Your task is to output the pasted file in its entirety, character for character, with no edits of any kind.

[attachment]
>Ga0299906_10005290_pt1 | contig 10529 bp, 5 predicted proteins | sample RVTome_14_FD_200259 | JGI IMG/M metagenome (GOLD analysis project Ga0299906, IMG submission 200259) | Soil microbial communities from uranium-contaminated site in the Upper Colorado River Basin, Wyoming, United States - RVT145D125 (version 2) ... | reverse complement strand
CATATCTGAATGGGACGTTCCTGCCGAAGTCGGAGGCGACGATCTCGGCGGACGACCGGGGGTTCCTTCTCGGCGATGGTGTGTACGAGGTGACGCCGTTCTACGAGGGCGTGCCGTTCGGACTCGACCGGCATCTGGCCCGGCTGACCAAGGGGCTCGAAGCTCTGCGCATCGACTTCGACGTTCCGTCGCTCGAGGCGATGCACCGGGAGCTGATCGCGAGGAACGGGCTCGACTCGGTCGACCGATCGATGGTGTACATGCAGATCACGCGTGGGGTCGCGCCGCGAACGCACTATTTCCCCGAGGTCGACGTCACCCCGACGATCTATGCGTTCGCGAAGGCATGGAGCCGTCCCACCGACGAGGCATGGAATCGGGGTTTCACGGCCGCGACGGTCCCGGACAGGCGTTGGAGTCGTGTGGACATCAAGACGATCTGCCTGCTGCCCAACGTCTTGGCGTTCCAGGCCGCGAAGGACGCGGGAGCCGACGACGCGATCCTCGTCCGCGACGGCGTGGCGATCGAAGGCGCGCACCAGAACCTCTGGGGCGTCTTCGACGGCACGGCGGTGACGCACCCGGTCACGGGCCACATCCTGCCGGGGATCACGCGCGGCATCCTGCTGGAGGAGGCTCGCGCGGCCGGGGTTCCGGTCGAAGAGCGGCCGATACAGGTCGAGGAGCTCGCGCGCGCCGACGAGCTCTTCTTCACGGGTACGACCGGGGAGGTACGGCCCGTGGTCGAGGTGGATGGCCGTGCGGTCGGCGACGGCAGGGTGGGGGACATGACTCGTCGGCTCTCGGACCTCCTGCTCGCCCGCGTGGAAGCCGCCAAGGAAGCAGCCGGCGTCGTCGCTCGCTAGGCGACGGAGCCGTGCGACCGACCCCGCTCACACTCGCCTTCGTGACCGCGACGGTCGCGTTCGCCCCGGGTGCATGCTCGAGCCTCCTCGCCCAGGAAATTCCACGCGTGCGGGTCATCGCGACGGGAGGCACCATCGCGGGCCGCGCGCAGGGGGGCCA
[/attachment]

>Ga0299906_10005290_pt1 | contig 10529 bp, 5 predicted proteins | sample RVTome_14_FD_200259 | JGI IMG/M metagenome (GOLD analysis project Ga0299906, IMG submission 200259) | Soil microbial communities from uranium-contaminated site in the Upper Colorado River Basin, Wyoming, United States - RVT145D125 (version 2) ... | reverse complement strand
CATATCTGAATGGGACGTTCCTGCCGAAGTCGGAGGCGACGATCTCGGCGGACGACCGGGGGTTCCTTCTCGGCGATGGTGTGTACGAGGTGACGCCGTTCTACGAGGGCGTGCCGTTCGGACTCGACCGGCATCTGGCCCGGCTGACCAAGGGGCTCGAAGCTCTGCGCATCGACTTCGACGTTCCGTCGCTCGAGGCGATGCACCGGGAGCTGATCGCGAGGAACGGGCTCGACTCGGTCGACCGATCGATGGTGTACATGCAGATCACGCGTGGGGTCGCGCCGCGAACGCACTATTTCCCCGAGGTCGACGTCACCCCGACGATCTATGCGTTCGCGAAGGCATGGAGCCGTCCCACCGACGAGGCATGGAATCGGGGTTTCACGGCCGCGACGGTCCCGGACAGGCGTTGGAGTCGTGTGGACATCAAGACGATCTGCCTGCTGCCCAACGTCTTGGCGTTCCAGGCCGCGAAGGACGCGGGAGCCGACGACGCGATCCTCGTCCGCGACGGCGTGGCGATCGAAGGCGCGCACCAGAACCTCTGGGGCGTCTTCGACGGCACGGCGGTGACGCACCCGGTCACGGGCCACATCCTGCCGGGGATCACGCGCGGCATCCTGCTGGAGGAGGCTCGCGCGGCCGGGGTTCCGGTCGAAGAGCGGCCGATACAGGTCGAGGAGCTCGCGCGCGCCGACGAGCTCTTCTTCACGGGTACGACCGGGGAGGTACGGCCCGTGGTCGAGGTGGATGGCCGTGCGGTCGGCGACGGCAGGGTGGGGGACATGACTCGTCGGCTCTCGGACCTCCTGCTCGCCCGCGTGGAAGCCGCCAAGGAAGCAGCCGGCGTCGTCGCTCGCTAGGCGACGGAGCCGTGCGACCGACCCCGCTCACACTCGCCTTCGTGACCGCGACGGTCGCGTTCGCCCCGGGTGCATGCTCGAGCCTCCTCGCCCAGGAAATTCCACGCGTGCGGGTCATCGCGACGGGAGGCACCATCGCGGGCCGCGCGCAGGGGGGCCA